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1900s, the property would in time be quite near the heart of the city.
In addition to the elegant main house, the Baker estate included a
carriage house, stables, servants' quarters, and extensive lawns and
gardens. The latter gave Martino an opportunity to apply his Italian
training and experience to Houston's climate and plants.

As noted, Watkin took over his marathon chairmanship of the
Committee on Buildings and Grounds in 1912, while still completing
the final details of the original campus buildings throughout 1912. It
was not until the spring of 1913 that Watkin and President Lovett met
to discuss a landscaping program for the campus.

158 William Ward Watkin and the Rice Institute

Progress was understandably slow. The Physics Building and
additional dormitories were at the working-drawing stage, and
completion of these projects was a good two years away. The 1909
general plan by Cram, Goodhue & Ferguson had included tentative
landscaping designs for various structures. Some of these, such as a
huge auditorium, graduate college, and professional schools of med-
icine and law were never built. Nothing had been done, however, to
produce final and approved plans for landscaping, or to transform
them into reality.

In 1913, it was decided that Watkin should start work on the
grounds. The opening move was to borrow Captain Baker's gardener
for a time. The young Italian could report on the few trees that were
on campus, and make plans for new plantings of trees and gardens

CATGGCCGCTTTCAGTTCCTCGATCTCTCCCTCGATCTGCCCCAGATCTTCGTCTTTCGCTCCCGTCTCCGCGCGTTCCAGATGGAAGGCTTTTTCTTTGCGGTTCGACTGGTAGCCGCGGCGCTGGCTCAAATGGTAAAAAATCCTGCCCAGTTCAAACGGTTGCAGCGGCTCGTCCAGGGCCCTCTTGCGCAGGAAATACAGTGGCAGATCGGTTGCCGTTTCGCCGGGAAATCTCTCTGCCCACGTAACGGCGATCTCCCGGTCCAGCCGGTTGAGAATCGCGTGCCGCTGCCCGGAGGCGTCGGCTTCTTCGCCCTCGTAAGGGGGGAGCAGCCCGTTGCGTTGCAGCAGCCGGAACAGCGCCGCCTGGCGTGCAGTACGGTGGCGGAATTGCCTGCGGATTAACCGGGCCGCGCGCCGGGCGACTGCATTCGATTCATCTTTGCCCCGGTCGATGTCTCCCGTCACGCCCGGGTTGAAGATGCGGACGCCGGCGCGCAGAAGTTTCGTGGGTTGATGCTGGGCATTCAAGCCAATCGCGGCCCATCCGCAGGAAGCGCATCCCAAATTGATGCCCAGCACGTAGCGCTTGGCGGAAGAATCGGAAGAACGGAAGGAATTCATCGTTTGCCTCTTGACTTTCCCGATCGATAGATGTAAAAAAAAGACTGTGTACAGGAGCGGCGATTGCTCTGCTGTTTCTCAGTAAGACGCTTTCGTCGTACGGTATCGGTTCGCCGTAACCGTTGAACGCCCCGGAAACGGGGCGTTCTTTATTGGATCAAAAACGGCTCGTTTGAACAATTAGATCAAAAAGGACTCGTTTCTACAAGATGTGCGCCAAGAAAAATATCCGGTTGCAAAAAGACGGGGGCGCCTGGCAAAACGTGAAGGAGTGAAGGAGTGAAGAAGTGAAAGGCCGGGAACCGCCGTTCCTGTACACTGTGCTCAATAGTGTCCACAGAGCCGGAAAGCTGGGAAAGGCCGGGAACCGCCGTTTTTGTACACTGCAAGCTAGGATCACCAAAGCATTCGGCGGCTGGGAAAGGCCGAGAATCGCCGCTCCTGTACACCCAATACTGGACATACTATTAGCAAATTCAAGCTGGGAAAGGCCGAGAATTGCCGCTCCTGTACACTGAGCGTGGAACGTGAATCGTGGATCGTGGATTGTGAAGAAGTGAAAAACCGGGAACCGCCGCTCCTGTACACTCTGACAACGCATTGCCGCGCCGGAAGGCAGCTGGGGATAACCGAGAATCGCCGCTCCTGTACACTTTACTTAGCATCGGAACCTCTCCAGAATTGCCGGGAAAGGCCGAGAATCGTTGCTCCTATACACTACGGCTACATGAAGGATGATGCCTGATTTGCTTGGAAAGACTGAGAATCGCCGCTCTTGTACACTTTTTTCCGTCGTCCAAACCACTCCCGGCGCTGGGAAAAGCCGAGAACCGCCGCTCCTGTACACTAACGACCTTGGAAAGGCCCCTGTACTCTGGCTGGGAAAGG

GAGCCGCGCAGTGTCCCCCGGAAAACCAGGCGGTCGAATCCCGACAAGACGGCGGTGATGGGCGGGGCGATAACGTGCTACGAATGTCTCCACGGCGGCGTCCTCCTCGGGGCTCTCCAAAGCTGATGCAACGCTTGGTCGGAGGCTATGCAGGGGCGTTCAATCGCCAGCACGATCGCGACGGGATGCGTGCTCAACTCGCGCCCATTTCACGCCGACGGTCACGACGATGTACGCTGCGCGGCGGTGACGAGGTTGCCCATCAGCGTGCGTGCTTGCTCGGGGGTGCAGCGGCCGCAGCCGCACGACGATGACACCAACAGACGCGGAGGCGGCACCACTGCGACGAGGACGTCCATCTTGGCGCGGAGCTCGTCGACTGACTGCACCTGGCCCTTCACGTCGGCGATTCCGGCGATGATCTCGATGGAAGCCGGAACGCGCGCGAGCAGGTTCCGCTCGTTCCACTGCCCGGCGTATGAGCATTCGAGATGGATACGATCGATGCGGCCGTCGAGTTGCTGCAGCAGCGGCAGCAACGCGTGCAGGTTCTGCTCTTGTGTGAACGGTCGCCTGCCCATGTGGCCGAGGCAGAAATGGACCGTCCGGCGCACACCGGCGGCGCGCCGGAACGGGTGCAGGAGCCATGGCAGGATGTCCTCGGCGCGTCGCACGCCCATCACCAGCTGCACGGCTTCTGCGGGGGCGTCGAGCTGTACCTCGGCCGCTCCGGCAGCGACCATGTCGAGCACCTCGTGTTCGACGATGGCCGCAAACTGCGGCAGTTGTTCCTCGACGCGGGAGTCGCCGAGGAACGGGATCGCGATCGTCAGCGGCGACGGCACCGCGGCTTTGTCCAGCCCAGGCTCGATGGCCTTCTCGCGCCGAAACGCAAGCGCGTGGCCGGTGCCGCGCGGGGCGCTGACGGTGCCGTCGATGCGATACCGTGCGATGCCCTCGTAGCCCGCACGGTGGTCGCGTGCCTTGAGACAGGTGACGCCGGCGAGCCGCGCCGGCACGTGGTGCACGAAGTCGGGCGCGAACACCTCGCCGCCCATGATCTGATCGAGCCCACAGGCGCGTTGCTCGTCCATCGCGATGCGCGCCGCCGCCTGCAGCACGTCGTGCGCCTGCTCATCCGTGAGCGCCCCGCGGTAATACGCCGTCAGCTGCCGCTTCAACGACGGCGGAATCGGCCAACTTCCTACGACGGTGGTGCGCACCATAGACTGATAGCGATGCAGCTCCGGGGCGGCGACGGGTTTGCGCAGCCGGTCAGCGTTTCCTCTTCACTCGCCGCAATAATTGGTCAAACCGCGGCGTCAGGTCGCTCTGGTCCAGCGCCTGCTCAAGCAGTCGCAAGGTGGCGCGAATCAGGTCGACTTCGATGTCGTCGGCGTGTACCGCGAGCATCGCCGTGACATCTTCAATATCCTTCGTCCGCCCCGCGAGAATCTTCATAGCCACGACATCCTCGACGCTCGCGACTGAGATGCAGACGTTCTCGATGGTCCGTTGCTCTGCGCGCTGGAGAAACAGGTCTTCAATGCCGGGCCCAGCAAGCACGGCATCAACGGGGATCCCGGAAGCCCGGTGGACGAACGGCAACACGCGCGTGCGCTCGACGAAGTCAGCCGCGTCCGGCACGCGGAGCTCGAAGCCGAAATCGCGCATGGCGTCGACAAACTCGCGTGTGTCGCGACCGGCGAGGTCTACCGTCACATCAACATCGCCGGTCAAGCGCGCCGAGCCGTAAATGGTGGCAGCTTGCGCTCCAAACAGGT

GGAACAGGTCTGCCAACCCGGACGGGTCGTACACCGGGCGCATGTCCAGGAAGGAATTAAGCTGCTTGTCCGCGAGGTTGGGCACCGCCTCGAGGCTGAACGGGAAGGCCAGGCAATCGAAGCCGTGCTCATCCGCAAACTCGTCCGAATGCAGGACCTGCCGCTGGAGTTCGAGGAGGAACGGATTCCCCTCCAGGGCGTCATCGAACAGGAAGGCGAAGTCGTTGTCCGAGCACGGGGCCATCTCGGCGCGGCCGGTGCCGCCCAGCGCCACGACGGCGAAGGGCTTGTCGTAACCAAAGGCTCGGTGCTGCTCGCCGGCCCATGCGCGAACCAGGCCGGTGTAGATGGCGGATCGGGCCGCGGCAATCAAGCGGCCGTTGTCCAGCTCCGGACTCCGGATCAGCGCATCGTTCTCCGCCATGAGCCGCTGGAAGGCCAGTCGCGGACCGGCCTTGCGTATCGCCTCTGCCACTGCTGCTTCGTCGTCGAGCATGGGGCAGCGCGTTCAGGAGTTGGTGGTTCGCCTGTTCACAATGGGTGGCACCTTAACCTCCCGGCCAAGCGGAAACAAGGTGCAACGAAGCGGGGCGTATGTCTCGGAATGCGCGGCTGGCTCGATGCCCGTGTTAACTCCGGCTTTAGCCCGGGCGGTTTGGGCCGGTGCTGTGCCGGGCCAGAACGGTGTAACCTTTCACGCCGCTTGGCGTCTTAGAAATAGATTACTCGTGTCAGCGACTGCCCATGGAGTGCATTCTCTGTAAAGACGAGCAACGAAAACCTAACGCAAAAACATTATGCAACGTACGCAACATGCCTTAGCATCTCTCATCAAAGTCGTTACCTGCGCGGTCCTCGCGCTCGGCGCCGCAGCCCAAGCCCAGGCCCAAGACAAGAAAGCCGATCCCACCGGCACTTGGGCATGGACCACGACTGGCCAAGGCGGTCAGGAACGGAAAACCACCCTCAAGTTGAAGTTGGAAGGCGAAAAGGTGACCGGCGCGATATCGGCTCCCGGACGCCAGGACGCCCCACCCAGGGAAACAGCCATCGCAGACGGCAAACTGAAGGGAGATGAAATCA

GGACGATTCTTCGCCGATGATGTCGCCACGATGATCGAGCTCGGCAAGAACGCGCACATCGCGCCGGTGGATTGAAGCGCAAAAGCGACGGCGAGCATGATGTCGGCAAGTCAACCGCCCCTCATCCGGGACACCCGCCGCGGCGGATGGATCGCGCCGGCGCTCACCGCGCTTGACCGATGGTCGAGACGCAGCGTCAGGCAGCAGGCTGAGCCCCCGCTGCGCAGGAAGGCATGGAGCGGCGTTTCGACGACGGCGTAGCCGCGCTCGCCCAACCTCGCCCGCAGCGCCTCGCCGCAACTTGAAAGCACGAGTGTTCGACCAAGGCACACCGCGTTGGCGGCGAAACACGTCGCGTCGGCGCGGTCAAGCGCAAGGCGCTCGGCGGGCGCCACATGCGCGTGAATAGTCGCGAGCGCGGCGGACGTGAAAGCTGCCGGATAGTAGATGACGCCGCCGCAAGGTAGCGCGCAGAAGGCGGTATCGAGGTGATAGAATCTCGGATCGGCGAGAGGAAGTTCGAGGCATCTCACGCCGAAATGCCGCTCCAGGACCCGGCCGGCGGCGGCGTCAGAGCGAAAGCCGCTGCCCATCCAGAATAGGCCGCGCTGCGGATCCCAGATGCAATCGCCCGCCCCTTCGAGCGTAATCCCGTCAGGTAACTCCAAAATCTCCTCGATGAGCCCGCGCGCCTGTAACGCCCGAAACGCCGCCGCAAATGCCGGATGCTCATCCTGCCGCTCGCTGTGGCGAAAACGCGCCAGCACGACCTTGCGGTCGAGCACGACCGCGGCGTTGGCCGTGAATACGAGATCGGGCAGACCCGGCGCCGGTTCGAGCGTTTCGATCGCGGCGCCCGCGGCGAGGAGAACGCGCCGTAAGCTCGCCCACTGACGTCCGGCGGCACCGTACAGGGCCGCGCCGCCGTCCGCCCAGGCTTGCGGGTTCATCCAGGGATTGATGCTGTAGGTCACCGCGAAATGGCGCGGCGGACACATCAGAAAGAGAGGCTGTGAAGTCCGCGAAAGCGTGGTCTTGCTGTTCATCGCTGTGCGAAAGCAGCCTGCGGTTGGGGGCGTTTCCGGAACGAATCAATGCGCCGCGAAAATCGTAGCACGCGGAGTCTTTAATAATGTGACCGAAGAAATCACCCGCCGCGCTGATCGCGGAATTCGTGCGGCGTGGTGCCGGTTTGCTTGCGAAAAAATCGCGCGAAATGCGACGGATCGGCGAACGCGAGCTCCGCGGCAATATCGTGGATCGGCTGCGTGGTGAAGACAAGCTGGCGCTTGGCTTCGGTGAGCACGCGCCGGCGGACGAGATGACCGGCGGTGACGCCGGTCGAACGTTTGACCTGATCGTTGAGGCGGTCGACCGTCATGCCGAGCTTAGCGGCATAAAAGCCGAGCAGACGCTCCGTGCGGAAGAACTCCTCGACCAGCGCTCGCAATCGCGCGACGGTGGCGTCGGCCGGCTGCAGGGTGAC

under Watkin's direction [5]. Martino was also skilled in laying down
the gravel walks and drives planned by the architects.

Watkin had been impressed by Martino from the first time he
arrived at Rice "on loan" from Captain Baker. Martino was obvi-
ously well trained, with a real love for the plants he so carefully
tended. After several months, Watkin decided to put him in perma-
nent charge of a grounds staff, if he should become available. There
were some problems in communication, as Martino's stay in a special
night class for immigrants had been unfortunately short and unpro-
ductive. When excited, Tony spoke in an incomprehensible mixture
of English and Sicilian, which he never overcame.

The few trees on the Rice Institute campus originally were severely
damaged in the devastating August 1915 hurricane, the same hurri-
cane that had blown the roof off President Lovett's leased home and
caused great damage in Houston. Watkin had to borrow Martino from
Captain Baker again. Tony once more proved his value, both in
saving trees and in greatly extending and improving the system of
campus walks and driveways. Flooding from the hurricane had
emphasized the need to fill in many low areas.

Late in 1916, Watkin came to a decision. The building program at
Rice had been temporarily halted due to the war. It was time to move
ahead with an ongoing, permanent plan for improving and maintain-
ing the campus grounds. As early as 1909, while in charge of the
renderings for the original Rice Institute buildings, he had been

Chapter Five 159

instructed by Cram to include a master plan for landscaping, as well
as campus roads and walks. It would not be difficult now to update
the plan in terms of present and future needs.

Martino was still on loan from Captain Baker. It was clear to Watkin
that Tony was needed in the new program. In his usual careful manner,
Watkin first went to Dr. Lovett. With the president's approval, he
requested permission from Captain Baker to hire Martino on a
permanent basis and permission was fortunately granted [6] .

Tony asked his new boss to accompany him on a campus tour the
very day he was transferred from an "on loan" status to the official
Rice Institute payroll. They marched first along Main Street, all the
way from Sunset Boulevard to Harris Gully. They returned to Sunset
and next came a fast walk due west up the main entrance drive to the
Administration Building. The deliberately striding Watkin could
barely keep up with the little gardener. The result was that Martino,